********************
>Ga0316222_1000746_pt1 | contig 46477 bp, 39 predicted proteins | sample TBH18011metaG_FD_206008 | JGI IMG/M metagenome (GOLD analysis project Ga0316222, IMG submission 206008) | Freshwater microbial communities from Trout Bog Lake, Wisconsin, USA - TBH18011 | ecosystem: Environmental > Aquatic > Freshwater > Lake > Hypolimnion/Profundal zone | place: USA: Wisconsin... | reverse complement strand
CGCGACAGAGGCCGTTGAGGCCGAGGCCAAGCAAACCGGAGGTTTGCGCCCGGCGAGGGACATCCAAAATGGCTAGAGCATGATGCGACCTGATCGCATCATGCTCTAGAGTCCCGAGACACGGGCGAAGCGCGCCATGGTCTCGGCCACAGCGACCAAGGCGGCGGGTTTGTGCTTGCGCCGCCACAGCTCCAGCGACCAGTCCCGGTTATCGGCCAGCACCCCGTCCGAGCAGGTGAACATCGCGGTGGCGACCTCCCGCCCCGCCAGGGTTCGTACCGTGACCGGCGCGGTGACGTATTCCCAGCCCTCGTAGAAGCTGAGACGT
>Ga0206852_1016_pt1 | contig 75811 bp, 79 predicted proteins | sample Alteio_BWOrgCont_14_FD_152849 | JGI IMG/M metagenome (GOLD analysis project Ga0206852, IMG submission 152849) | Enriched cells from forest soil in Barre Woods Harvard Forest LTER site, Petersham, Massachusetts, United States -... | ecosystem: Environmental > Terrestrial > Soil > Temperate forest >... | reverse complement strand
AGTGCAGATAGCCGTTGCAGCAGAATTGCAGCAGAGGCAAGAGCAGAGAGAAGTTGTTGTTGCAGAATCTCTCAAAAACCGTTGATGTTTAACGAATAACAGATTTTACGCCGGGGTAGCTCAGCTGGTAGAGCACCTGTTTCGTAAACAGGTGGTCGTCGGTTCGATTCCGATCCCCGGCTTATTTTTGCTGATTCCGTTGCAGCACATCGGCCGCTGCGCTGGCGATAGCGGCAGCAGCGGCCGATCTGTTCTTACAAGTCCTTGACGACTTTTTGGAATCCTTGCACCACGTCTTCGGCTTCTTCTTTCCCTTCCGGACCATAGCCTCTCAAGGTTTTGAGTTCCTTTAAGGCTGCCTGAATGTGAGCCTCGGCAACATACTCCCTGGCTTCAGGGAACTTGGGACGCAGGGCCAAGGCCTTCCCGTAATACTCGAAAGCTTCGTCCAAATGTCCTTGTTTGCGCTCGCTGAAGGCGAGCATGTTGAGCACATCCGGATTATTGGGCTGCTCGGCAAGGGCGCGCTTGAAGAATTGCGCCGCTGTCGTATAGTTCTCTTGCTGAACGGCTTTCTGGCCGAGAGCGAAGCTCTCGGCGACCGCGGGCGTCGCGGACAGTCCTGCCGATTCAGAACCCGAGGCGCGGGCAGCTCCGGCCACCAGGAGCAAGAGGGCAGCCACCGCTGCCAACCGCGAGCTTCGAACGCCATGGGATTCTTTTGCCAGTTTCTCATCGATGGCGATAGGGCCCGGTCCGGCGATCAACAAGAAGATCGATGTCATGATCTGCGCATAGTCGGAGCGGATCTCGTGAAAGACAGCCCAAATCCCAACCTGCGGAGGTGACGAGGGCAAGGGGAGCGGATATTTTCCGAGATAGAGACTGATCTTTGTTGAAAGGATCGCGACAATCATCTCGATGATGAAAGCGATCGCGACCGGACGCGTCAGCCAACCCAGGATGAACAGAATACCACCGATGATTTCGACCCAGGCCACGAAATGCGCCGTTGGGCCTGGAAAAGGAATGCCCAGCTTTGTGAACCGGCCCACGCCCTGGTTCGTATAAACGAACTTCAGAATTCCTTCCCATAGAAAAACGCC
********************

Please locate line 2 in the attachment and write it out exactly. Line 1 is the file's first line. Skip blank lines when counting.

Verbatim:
CGCGACAGAGGCCGTTGAGGCCGAGGCCAAGCAAACCGGAGGTTTGCGCCCGGCGAGGGACATCCAAAATGGCTAGAGCATGATGCGACCTGATCGCATCATGCTCTAGAGTCCCGAGACACGGGCGAAGCGCGCCATGGTCTCGGCCACAGCGACCAAGGCGGCGGGTTTGTGCTTGCGCCGCCACAGCTCCAGCGACCAGTCCCGGTTATCGGCCAGCACCCCGTCCGAGCAGGTGAACATCGCGGTGGCGACCTCCCGCCCCGCCAGGGTTCGTACCGTGACCGGCGCGGTGACGTATTCCCAGCCCTCGTAGAAGCTGAGACGT